J Orthop Res 2002 Mar;20(2):182-91
Cecil G. Sheps Center for Health Services Research, The University of North Carolina at Chapel Hill, 27599-7590, USA.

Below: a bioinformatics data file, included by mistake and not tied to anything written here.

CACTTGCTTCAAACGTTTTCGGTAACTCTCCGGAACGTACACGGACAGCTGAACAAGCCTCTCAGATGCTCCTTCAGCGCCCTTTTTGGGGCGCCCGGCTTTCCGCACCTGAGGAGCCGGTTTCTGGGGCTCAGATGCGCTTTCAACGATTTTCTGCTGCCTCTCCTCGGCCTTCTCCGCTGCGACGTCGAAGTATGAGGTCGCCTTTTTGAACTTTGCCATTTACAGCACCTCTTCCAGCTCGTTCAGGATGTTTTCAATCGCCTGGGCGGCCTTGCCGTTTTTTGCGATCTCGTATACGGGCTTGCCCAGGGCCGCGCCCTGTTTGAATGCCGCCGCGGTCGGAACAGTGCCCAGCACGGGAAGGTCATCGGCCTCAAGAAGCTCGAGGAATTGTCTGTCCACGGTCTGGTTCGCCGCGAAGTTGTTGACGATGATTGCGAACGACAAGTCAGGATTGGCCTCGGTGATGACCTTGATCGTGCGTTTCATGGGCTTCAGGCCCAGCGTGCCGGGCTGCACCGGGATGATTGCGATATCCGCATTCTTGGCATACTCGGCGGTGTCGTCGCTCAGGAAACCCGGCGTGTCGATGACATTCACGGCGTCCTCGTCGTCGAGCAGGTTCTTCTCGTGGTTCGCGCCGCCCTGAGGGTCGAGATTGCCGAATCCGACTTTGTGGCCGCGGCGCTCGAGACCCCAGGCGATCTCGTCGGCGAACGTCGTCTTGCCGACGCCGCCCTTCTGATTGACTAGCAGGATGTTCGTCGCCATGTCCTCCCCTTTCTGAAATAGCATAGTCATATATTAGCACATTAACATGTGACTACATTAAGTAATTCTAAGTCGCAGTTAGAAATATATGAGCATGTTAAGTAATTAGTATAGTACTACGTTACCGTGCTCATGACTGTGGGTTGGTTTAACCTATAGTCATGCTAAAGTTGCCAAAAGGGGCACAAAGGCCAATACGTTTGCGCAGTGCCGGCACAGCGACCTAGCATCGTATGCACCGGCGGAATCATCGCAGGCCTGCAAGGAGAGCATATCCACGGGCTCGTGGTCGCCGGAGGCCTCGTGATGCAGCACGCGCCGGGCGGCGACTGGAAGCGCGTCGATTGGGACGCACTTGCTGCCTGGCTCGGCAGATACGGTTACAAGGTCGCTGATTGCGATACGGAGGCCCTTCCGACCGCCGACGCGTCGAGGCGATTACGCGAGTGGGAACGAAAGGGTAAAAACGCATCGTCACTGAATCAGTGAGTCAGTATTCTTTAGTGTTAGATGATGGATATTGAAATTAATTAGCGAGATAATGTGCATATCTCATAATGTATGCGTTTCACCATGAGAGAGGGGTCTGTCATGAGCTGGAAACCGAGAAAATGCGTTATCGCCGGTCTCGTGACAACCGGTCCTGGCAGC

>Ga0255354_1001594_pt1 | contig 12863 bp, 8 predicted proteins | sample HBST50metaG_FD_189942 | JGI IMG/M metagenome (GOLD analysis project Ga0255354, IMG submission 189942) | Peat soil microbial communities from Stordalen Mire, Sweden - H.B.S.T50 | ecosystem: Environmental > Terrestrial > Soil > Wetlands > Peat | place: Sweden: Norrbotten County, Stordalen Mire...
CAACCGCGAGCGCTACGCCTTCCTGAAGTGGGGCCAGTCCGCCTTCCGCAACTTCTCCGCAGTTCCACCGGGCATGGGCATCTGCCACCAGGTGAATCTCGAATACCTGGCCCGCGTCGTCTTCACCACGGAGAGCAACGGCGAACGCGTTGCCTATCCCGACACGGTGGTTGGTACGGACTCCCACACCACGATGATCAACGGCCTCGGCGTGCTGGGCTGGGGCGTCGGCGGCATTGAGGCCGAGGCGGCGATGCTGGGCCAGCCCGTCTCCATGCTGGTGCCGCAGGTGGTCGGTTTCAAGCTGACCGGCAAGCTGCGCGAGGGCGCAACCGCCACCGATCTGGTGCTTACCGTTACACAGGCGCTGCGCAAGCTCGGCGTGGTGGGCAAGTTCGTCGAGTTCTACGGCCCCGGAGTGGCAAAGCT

This observational study compared the outcomes of 271 cases of hip osteoarthritis receiving primary total hip replacement (patients 65 years of age and older) from numerous surgeons in 12 Baltimore region hospitals from 1991-1993. The independent variables studied were: (a) totally non-cemented prostheses (non-cemented femoral component, non-cemented acetabular component) versus hybrid prostheses (cemented femoral component, non-cemented acetabular component), and (b) lateral or anterolateral surgical approach versus posterior surgical approach. Outcomes included complications during the initial hospitalization, hospital length of stay, hospital cost, readmission, and reported and/or observed physical, instrumental, neuromuscular and affective functioning and pain at 2, 6, and 12 months post surgery. Results indicated that, while the totally non-cemented prosthesis was more costly, there were no statistically significant differences in clinical or functional outcomes between the non-cemented and the hybrid prostheses up to 12 months post surgery. Also, while the posterior surgical approach was associated with a non-statistically significant higher rate of dislocation, overall, there was improved function and reduced pain in the first 12 months post-surgery associated with this approach.